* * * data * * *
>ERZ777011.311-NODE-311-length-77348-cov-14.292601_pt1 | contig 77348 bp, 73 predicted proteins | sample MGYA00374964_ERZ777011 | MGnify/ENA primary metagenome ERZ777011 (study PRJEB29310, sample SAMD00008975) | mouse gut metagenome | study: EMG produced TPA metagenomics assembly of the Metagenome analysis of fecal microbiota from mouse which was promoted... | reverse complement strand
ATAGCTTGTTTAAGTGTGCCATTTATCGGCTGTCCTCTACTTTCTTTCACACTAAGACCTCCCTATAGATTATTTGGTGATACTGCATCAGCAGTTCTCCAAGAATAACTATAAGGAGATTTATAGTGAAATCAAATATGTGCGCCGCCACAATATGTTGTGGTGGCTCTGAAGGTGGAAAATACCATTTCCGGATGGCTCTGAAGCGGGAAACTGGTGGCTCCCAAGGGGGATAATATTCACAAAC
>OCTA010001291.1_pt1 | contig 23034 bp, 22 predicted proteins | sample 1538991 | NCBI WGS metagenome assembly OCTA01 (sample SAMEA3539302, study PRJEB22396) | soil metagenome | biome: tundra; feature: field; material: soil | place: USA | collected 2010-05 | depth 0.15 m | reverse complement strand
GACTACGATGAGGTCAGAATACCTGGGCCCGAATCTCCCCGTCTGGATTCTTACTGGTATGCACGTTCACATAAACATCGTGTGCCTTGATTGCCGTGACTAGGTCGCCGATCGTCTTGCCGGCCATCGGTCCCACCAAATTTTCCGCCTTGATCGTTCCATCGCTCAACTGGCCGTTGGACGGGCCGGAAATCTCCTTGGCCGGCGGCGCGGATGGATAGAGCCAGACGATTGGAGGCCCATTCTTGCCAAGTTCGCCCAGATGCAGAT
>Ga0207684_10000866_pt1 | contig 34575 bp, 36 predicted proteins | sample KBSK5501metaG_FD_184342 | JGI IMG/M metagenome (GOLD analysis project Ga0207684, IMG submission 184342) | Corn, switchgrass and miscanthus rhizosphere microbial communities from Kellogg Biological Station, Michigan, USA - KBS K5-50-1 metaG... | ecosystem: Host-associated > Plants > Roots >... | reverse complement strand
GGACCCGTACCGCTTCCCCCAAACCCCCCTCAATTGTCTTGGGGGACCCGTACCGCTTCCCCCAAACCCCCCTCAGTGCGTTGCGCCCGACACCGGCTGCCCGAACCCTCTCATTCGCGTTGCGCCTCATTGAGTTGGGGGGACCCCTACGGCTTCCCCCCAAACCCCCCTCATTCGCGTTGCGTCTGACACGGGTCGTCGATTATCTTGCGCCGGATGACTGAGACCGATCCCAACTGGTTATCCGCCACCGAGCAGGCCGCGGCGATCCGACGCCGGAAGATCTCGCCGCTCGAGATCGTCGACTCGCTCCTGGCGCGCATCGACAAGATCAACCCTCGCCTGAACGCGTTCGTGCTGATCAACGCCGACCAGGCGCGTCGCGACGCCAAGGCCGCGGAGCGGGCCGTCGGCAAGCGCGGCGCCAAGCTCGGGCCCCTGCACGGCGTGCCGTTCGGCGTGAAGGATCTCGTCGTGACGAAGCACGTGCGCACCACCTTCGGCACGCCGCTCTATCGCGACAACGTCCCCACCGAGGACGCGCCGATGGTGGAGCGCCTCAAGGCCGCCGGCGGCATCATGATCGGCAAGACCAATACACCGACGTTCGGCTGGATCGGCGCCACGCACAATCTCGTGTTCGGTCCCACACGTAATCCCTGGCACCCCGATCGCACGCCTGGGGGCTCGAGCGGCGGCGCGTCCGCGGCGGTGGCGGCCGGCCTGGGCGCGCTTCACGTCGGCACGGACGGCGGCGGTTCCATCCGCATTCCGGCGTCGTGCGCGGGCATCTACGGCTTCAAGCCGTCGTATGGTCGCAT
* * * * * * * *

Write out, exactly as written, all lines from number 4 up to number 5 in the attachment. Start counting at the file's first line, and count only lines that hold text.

GACTACGATGAGGTCAGAATACCTGGGCCCGAATCTCCCCGTCTGGATTCTTACTGGTATGCACGTTCACATAAACATCGTGTGCCTTGATTGCCGTGACTAGGTCGCCGATCGTCTTGCCGGCCATCGGTCCCACCAAATTTTCCGCCTTGATCGTTCCATCGCTCAACTGGCCGTTGGACGGGCCGGAAATCTCCTTGGCCGGCGGCGCGGATGGATAGAGCCAGACGATTGGAGGCCCATTCTTGCCAAGTTCGCCCAGATGCAGAT
>Ga0207684_10000866_pt1 | contig 34575 bp, 36 predicted proteins | sample KBSK5501metaG_FD_184342 | JGI IMG/M metagenome (GOLD analysis project Ga0207684, IMG submission 184342) | Corn, switchgrass and miscanthus rhizosphere microbial communities from Kellogg Biological Station, Michigan, USA - KBS K5-50-1 metaG... | ecosystem: Host-associated > Plants > Roots >... | reverse complement strand